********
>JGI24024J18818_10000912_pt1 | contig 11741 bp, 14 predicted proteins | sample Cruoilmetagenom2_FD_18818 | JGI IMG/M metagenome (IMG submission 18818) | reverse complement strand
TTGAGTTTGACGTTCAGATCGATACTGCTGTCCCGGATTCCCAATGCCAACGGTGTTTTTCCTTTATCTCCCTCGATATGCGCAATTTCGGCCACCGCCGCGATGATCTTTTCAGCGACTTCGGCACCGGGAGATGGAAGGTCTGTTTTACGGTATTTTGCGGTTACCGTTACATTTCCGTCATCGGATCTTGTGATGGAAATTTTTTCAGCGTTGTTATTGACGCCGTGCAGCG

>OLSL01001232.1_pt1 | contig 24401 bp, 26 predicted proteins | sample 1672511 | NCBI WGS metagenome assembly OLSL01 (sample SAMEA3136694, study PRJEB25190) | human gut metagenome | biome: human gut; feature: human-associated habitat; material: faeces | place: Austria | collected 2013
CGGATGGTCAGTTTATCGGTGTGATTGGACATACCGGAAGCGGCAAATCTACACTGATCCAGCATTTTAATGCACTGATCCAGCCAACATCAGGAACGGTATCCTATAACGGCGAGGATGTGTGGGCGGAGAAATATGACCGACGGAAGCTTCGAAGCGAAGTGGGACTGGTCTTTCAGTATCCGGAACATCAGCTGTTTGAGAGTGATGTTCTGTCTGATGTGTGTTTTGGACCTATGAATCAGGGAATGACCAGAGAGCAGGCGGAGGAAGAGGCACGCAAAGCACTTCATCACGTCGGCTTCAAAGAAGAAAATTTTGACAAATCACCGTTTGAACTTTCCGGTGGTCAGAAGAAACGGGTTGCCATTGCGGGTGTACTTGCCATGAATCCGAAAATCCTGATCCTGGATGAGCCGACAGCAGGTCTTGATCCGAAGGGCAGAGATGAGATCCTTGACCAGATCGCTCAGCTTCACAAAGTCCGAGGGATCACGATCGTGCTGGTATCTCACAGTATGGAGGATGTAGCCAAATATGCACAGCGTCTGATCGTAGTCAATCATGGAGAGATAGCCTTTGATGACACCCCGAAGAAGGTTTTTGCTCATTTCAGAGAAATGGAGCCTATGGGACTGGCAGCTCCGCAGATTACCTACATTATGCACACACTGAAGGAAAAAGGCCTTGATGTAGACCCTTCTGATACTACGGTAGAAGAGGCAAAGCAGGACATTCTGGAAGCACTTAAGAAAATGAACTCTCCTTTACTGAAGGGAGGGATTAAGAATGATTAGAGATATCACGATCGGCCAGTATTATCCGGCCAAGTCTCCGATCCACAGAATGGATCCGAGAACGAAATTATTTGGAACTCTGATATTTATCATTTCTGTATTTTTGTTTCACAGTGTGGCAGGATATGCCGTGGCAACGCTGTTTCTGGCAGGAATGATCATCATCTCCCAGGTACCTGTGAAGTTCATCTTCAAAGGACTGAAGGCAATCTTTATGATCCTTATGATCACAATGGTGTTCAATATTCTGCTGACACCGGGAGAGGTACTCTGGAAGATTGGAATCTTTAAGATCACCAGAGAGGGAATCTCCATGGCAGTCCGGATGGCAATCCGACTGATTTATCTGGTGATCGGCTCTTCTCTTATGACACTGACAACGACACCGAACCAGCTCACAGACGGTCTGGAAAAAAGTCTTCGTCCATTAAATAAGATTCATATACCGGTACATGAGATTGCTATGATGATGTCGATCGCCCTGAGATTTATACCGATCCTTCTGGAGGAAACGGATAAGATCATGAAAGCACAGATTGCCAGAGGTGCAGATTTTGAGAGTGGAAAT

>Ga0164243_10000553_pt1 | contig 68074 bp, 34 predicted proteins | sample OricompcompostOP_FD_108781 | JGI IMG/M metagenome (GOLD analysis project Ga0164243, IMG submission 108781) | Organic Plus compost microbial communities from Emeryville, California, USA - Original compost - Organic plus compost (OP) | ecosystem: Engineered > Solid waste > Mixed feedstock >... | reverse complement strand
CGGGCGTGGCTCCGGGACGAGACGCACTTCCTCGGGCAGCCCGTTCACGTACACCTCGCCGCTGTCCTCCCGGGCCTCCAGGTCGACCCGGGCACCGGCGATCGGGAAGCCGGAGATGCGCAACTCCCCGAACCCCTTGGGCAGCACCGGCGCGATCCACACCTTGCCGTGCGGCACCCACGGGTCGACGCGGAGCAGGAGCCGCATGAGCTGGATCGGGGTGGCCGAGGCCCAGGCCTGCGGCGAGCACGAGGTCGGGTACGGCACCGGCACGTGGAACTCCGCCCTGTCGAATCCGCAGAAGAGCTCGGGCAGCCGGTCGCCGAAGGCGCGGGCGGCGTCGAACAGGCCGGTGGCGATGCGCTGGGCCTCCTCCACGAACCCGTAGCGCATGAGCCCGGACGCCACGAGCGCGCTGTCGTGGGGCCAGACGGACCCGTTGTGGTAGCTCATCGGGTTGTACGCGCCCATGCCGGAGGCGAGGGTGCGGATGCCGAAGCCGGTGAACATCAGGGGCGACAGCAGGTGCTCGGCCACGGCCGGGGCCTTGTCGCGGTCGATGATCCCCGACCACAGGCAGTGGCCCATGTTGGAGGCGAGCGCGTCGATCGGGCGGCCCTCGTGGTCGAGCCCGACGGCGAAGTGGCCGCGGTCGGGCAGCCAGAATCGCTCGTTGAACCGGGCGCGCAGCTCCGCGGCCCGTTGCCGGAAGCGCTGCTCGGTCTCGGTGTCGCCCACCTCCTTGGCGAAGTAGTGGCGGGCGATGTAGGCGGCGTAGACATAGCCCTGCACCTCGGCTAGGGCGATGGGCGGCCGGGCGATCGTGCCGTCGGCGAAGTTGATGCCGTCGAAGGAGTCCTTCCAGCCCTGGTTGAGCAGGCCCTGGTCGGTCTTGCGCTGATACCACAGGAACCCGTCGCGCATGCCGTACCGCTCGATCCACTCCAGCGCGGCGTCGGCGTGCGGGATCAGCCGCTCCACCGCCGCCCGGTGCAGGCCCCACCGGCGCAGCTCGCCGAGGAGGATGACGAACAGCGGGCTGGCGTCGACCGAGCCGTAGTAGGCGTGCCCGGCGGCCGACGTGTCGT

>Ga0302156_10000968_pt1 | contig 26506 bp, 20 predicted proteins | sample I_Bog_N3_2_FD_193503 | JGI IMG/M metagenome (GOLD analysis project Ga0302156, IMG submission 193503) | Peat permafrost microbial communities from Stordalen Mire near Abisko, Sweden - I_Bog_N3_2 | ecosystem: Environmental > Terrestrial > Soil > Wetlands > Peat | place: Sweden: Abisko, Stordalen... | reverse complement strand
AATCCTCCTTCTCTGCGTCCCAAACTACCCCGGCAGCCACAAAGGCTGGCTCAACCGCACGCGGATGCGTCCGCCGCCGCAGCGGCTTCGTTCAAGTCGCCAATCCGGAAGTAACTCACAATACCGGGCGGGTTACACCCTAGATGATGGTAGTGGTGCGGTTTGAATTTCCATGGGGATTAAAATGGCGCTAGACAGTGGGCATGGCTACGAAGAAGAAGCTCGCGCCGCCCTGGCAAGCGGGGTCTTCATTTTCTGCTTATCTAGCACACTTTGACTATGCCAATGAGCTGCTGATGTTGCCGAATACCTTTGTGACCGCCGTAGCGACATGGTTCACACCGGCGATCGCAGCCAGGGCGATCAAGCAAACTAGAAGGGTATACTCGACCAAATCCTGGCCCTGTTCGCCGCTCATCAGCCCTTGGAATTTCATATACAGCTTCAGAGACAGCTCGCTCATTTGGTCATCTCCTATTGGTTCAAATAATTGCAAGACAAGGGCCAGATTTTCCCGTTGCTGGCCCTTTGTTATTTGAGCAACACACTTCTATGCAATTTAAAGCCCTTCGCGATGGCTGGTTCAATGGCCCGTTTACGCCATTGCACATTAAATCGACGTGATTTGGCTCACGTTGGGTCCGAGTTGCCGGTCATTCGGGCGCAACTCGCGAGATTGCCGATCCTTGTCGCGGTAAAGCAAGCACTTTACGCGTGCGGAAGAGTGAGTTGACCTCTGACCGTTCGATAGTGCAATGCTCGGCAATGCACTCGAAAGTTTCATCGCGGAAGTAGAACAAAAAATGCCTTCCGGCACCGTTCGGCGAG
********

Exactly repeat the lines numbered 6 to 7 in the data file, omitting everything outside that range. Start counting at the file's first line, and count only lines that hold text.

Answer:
CGGGCGTGGCTCCGGGACGAGACGCACTTCCTCGGGCAGCCCGTTCACGTACACCTCGCCGCTGTCCTCCCGGGCCTCCAGGTCGACCCGGGCACCGGCGATCGGGAAGCCGGAGATGCGCAACTCCCCGAACCCCTTGGGCAGCACCGGCGCGATCCACACCTTGCCGTGCGGCACCCACGGGTCGACGCGGAGCAGGAGCCGCATGAGCTGGATCGGGGTGGCCGAGGCCCAGGCCTGCGGCGAGCACGAGGTCGGGTACGGCACCGGCACGTGGAACTCCGCCCTGTCGAATCCGCAGAAGAGCTCGGGCAGCCGGTCGCCGAAGGCGCGGGCGGCGTCGAACAGGCCGGTGGCGATGCGCTGGGCCTCCTCCACGAACCCGTAGCGCATGAGCCCGGACGCCACGAGCGCGCTGTCGTGGGGCCAGACGGACCCGTTGTGGTAGCTCATCGGGTTGTACGCGCCCATGCCGGAGGCGAGGGTGCGGATGCCGAAGCCGGTGAACATCAGGGGCGACAGCAGGTGCTCGGCCACGGCCGGGGCCTTGTCGCGGTCGATGATCCCCGACCACAGGCAGTGGCCCATGTTGGAGGCGAGCGCGTCGATCGGGCGGCCCTCGTGGTCGAGCCCGACGGCGAAGTGGCCGCGGTCGGGCAGCCAGAATCGCTCGTTGAACCGGGCGCGCAGCTCCGCGGCCCGTTGCCGGAAGCGCTGCTCGGTCTCGGTGTCGCCCACCTCCTTGGCGAAGTAGTGGCGGGCGATGTAGGCGGCGTAGACATAGCCCTGCACCTCGGCTAGGGCGATGGGCGGCCGGGCGATCGTGCCGTCGGCGAAGTTGATGCCGTCGAAGGAGTCCTTCCAGCCCTGGTTGAGCAGGCCCTGGTCGGTCTTGCGCTGATACCACAGGAACCCGTCGCGCATGCCGTACCGCTCGATCCACTCCAGCGCGGCGTCGGCGTGCGGGATCAGCCGCTCCACCGCCGCCCGGTGCAGGCCCCACCGGCGCAGCTCGCCGAGGAGGATGACGAACAGCGGGCTGGCGTCGACCGAGCCGTAGTAGGCGTGCCCGGCGGCCGACGTGTCGT

>Ga0302156_10000968_pt1 | contig 26506 bp, 20 predicted proteins | sample I_Bog_N3_2_FD_193503 | JGI IMG/M metagenome (GOLD analysis project Ga0302156, IMG submission 193503) | Peat permafrost microbial communities from Stordalen Mire near Abisko, Sweden - I_Bog_N3_2 | ecosystem: Environmental > Terrestrial > Soil > Wetlands > Peat | place: Sweden: Abisko, Stordalen... | reverse complement strand